The module will look at Historiography, theory, the connection between culture and politics in landscape making and the expansion of the skills of term one across regional boundaries.

For instance, the influence in Britain of the Italian Renaissance’s new ideas on garden making, including architecture, sculpture and hydraulic engineering; iconography in gardens and landscapes; formality in garden-making as an indicator of the power of the owner, from the sixteenth century onwards, as in France; different aspects of the ‘natural’ garden from the eighteenth century onwards; conflict between the ‘natural’ and the formal in the nineteenth century between William Robinson and Reginald Blomfield in Britain; gender and garden making; and shifting boundaries between architect, landscape architect and plantsman relating to the status of those designing gardens and landscapes in the 21st century.

Students will choose one unit from each group:

Group A
French gardens of the seventeenth century
The evolution of the English garden in the sixteenth and early seventeenth centuries

Group B
The eighteenth-century garden
The American garden

Group C
The Suburban Garden in England between the wars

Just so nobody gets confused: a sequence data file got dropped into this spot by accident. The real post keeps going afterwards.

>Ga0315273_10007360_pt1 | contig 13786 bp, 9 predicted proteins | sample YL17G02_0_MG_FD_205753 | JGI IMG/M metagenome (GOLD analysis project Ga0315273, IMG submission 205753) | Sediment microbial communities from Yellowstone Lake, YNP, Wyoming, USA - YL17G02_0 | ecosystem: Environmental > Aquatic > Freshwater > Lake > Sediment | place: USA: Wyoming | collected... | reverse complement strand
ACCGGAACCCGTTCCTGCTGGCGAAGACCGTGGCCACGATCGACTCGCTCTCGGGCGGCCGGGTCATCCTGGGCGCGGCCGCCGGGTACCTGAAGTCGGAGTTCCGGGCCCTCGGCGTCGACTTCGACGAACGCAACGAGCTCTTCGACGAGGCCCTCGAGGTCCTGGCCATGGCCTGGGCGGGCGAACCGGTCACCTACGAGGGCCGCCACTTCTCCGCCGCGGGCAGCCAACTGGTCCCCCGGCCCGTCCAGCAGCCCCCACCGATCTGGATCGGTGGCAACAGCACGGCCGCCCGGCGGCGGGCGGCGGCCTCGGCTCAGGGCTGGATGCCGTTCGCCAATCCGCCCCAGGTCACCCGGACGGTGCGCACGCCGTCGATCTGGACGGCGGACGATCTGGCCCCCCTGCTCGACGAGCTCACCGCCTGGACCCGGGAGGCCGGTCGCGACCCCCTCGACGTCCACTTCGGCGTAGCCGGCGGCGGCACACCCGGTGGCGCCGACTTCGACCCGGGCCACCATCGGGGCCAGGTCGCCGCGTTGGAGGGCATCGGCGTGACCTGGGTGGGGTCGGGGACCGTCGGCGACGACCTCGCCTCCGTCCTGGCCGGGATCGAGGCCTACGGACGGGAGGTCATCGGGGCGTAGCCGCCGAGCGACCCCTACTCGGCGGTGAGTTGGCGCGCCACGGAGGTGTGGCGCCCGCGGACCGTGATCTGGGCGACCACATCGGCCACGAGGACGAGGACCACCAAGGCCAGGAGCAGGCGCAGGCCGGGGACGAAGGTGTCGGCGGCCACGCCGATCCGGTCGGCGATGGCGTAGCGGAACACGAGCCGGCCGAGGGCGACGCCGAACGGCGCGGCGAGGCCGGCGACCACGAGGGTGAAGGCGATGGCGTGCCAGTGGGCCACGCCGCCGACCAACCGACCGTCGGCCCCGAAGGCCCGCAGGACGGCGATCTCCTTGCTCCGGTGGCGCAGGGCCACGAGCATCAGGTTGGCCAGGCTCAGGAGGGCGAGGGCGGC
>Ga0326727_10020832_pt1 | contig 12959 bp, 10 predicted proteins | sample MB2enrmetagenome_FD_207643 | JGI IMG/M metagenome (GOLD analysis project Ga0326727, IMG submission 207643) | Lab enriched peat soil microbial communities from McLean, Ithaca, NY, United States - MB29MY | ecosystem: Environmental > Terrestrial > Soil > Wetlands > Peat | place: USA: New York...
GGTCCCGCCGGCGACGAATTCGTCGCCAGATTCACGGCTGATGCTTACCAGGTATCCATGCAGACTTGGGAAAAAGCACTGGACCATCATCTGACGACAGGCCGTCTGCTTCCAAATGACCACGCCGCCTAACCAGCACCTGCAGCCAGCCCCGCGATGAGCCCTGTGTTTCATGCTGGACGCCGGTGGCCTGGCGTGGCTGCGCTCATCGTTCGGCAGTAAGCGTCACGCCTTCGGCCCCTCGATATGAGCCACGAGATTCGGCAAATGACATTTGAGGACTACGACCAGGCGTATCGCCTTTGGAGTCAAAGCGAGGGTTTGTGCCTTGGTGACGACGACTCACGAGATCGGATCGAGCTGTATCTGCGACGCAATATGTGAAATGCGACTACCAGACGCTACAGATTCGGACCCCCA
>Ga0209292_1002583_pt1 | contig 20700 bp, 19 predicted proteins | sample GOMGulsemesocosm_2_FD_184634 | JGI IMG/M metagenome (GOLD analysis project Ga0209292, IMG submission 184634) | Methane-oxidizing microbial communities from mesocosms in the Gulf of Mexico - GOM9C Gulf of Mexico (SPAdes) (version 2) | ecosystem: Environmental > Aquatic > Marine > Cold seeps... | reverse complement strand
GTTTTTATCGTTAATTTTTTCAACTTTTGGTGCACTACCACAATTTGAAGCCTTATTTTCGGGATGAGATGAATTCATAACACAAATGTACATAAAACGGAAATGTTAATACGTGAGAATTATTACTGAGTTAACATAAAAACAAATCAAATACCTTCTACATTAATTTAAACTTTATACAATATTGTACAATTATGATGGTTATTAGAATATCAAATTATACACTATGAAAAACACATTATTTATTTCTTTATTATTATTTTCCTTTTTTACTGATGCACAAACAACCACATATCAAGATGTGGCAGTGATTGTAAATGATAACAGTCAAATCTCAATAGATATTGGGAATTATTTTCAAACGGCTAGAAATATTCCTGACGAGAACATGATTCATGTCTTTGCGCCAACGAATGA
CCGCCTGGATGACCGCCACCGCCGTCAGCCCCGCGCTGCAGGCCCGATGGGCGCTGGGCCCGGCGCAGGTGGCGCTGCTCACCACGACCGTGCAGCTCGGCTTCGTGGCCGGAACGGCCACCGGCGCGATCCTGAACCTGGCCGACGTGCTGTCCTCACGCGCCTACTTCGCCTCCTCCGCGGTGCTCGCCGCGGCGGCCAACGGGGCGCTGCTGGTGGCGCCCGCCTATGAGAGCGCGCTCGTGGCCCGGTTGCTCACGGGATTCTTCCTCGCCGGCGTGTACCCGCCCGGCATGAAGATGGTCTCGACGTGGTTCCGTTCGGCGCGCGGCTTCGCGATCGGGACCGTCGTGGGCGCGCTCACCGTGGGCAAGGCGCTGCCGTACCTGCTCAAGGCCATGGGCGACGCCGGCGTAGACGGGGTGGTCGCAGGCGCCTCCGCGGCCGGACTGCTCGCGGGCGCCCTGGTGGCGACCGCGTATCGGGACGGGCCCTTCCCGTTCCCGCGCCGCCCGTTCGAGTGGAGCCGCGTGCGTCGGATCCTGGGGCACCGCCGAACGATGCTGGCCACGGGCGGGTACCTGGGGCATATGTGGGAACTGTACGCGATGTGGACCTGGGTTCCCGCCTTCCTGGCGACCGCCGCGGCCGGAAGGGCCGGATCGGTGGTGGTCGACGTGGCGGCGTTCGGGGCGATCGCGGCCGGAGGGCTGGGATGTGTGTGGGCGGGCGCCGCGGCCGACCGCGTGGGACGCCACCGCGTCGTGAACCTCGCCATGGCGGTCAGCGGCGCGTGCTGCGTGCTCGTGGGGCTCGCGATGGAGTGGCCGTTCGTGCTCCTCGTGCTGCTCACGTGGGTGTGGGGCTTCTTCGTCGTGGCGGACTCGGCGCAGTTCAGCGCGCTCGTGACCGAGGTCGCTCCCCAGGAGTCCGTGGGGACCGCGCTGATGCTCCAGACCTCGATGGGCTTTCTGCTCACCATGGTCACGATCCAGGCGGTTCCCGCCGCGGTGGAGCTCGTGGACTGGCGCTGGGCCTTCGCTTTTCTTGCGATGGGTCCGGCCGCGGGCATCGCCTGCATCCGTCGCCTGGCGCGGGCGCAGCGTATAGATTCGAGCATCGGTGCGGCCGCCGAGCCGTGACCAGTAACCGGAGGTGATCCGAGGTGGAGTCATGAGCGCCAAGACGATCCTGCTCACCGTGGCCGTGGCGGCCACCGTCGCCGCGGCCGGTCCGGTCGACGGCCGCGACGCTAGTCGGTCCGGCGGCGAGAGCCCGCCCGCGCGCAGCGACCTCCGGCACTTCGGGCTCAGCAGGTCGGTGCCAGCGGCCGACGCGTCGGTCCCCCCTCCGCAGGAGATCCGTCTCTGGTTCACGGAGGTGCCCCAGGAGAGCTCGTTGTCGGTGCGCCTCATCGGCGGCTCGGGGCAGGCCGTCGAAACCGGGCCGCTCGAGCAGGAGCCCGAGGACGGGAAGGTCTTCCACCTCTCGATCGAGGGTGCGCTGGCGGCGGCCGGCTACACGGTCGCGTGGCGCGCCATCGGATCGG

Twentieth- and twenty-first-century gardens

Please note: Optional units are subject to change. Please consider this a guide only.

Assessment

Two 5,000 word assessed essays on two of the three options taken, and an assessed student presentation on the outline of the intended dissertation.


 

Term 3

Module 3: Dissertation (60 credits), 15,000 words

 

 

Mode of Study: 12 months full-time, or 24 months part time.

Credit value:

 

180

Structure:

Two compulsory taught modules, plus a dissertation of 15,000 words.

 

Students are also required to undertake two short (assessed) presentations.

Mode of study:

12 months full-time or 24 months part-time.

Fees 2014–15:

Module One (PG Cert) - Home Students: £1,750

Module One (PG Cert) - Overseas students: £4,000

 

Modules One & Two (PG Dip) - Home & EU students: £3,500

Modules One & Two (PG Dip) - Overseas students: £8,000

 

Full-time study (MA) - Home & EU students: £5,250

Full-time study (MA) - Overseas students: £12,000

 

Funding

See here for SAS studentships and bursaries.

Requirements

First-class or upper second-class degree (or overseas equivalent) in a relevant subject.

Applicants with relevant experience and skill may also be considered.

Language requirements

IELTS (International English LanguageTesting Service) test at level 7 or a degree taken in a majority English-speaking country.

See here for full details.

Visa requirements

The Institute welcomes applications from international students. If in doubt as to the effect of your status on your application please contact the School registry on 020 7862 8663.

Potential applicants should be aware of the impact of the Government’s Points Based system for Tier 4 (i.e. student) entrants on their application. See UK Border Agency for full details.

Deadline

Applications are accepted throughout the year but must have been received and processed by 31 August of the year in which the applicant wishes to commence study.

Application form

Download the application form from the SAS Website